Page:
America’s stringent system of corporate capitalism keeps carving out new depths of worker exploitation. Take Chick-fil-A — a right-wing, Atlanta-based fast-food operation that likes to boast about following “biblically-based” principles.

Like slavery?

Well, Chick-fil-A hasn’t gone quite that Biblical yet, but one of its North Carolina franchises recently pioneered a novel labor compensation innovation that comes close: literally paying some workers “chicken feed.”

This outlet of the $11-billion-a-year chain recently called on area residents to “volunteer” for its new Drive Thru Express — but in lieu of wages, they were offering chicken sandwiches! Join the Express team and you’d be “paid” five chicken items per shift.

That worked out to less than minimum wage… plus indigestion.

What we have here is one more absurd illustration of the empty promise that you’ll get ahead if you just work hard enough, keep your nose to the grindstone, and stay loyal to the corporate order for life — no matter how vacuous.

But the game is up, for workers across the economy are now seeking more from life than 50 years of serving the company. They’re even organizing anti-workaholism groups like “I don’t want a career,” “Rest is Resistance,” and the “Nap Ministry.”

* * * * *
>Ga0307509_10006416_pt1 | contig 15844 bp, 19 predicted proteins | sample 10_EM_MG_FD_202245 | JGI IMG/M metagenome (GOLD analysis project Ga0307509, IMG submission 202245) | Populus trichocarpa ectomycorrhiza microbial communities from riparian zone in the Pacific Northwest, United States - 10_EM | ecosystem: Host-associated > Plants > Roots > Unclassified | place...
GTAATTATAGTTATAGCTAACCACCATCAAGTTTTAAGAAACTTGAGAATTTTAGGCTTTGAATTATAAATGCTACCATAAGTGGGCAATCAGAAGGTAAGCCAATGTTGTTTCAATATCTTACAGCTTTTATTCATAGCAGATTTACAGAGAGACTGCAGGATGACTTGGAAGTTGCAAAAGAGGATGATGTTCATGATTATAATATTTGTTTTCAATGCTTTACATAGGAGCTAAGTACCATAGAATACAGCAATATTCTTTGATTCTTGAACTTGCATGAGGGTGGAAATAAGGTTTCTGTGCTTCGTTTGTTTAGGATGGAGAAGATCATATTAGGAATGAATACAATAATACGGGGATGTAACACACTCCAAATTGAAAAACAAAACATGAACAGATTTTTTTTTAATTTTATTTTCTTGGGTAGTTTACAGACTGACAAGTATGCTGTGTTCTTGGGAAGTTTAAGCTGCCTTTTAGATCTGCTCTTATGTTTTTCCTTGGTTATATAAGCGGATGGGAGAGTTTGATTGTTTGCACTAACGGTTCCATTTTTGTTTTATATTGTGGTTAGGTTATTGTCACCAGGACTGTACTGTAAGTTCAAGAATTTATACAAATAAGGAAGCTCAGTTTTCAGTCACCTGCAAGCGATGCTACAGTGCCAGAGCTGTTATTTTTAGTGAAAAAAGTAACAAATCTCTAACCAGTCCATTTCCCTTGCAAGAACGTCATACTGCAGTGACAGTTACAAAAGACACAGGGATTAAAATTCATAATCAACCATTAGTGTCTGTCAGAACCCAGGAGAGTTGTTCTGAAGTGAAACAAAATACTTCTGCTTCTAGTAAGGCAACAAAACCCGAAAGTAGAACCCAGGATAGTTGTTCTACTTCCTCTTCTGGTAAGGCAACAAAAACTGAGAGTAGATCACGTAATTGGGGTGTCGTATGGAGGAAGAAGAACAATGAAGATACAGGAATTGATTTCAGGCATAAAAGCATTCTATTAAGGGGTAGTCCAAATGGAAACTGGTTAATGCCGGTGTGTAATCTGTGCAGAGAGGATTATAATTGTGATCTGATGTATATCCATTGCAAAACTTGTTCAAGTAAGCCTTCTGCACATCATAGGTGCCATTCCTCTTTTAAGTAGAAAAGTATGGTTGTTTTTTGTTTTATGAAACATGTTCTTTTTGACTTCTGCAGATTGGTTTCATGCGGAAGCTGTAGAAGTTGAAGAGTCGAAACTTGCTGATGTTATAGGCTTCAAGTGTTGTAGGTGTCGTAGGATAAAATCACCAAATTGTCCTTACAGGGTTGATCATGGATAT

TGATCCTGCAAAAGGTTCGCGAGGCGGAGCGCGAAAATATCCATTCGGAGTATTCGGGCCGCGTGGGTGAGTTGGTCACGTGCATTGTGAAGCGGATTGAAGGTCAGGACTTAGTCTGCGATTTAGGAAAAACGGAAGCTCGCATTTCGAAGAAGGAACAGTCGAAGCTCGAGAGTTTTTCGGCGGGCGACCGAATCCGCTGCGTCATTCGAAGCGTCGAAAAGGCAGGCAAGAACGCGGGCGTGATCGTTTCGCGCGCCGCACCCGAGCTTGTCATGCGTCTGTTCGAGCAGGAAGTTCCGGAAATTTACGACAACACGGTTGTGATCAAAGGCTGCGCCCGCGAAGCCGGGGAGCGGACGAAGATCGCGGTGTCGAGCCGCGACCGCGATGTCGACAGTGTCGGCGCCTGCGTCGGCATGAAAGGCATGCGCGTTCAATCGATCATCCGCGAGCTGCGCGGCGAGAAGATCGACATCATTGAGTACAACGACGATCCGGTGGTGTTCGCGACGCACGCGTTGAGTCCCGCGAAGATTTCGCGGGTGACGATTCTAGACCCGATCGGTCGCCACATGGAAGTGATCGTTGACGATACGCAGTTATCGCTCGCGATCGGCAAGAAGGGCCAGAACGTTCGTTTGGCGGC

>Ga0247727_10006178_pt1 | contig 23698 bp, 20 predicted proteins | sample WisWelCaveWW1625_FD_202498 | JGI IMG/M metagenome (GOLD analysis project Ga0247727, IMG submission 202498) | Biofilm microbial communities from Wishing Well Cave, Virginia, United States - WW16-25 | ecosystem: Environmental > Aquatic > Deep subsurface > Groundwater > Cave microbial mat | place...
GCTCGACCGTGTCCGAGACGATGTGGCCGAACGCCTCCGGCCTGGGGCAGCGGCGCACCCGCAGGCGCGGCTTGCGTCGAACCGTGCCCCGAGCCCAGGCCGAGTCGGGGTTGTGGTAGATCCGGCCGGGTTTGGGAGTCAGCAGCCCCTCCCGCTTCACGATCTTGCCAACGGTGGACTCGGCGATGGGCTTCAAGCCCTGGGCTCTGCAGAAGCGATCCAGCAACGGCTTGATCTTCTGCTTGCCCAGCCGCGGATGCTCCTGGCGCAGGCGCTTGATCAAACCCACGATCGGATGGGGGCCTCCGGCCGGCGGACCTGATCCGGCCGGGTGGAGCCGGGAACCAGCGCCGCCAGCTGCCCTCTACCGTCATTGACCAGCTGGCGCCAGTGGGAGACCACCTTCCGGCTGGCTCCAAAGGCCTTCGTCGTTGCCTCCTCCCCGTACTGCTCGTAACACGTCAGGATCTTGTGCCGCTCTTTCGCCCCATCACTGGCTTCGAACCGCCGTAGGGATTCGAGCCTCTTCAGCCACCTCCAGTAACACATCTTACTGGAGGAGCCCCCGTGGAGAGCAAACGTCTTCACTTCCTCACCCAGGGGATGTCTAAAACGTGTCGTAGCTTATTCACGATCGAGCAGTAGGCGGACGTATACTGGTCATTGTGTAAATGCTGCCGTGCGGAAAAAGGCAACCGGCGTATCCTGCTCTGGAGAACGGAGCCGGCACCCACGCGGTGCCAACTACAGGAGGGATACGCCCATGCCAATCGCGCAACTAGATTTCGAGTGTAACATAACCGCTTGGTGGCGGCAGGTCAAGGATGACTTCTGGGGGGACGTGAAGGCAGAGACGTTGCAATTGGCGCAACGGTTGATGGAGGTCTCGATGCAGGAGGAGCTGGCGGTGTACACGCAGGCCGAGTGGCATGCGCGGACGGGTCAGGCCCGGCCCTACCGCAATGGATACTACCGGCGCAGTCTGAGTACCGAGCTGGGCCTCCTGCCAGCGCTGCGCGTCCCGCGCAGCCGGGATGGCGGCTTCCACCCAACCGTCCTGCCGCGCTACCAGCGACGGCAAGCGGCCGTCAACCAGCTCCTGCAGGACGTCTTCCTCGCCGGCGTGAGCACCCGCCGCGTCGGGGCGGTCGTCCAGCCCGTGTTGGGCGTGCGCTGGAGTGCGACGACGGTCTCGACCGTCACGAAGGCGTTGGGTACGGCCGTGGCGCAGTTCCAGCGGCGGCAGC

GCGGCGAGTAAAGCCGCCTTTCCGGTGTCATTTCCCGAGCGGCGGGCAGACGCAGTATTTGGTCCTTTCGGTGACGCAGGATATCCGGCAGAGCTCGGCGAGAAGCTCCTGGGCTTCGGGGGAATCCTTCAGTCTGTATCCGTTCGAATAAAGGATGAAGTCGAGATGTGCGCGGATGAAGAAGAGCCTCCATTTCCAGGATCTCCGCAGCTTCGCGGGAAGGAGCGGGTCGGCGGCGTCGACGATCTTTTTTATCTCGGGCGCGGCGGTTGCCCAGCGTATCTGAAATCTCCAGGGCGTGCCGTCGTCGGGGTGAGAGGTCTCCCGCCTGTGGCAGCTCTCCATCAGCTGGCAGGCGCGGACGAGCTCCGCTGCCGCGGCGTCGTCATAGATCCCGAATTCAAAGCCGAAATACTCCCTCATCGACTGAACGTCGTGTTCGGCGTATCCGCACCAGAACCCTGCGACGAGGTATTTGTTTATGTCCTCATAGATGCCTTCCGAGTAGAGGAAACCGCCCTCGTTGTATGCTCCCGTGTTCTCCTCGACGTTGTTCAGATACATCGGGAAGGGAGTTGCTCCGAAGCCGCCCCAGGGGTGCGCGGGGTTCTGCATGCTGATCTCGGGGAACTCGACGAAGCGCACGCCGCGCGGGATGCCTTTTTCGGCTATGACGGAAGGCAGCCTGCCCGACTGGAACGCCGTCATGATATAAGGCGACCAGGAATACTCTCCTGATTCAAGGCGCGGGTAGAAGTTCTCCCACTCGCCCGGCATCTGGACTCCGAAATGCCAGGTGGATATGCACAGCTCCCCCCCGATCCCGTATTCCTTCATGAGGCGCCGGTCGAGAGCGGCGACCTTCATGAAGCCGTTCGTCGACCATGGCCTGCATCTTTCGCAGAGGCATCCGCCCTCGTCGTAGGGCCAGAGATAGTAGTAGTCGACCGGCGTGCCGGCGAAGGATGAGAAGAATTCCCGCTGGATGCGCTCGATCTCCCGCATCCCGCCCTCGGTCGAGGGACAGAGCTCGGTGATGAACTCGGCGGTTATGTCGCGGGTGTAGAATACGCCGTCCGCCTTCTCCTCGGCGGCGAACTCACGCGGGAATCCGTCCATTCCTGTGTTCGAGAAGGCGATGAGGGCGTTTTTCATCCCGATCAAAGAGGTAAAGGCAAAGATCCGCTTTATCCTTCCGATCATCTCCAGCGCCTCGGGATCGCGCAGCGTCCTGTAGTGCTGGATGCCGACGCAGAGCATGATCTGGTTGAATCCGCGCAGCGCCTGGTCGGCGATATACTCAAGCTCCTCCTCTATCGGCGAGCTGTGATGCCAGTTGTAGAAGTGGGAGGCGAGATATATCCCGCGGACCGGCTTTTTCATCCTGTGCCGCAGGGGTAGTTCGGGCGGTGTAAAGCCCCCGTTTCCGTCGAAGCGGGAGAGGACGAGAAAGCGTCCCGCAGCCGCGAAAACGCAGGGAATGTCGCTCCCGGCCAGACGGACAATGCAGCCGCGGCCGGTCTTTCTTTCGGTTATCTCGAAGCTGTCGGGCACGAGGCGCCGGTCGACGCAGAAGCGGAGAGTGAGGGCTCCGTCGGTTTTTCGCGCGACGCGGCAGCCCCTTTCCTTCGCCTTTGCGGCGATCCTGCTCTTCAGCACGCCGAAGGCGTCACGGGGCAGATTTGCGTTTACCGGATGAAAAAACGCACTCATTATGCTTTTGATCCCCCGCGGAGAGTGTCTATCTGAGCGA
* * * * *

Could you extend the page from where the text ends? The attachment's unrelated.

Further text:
But don’t mistake this rebellion as mere satire by a few puckish slackers. Today’s nationwide shortage of workers from truck drivers to teachers is not a momentary economic blip, but a defiant declaration of independence from a form of work that is life-sucking.

People are not afraid of hard work, nor averse to long hours — if the task and the cause are worth both time and effort. And “worth it” is increasingly being measured in higher values than dollars alone.

Fair compensation means work that includes a sense of purpose, community, respect, fairness, and fun. In short, true worthiness… not a chicken sandwich.

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Jim Hightower

OtherWords columnist Jim Hightower is a radio commentator, writer, and public speaker. This op-ed was distributed by

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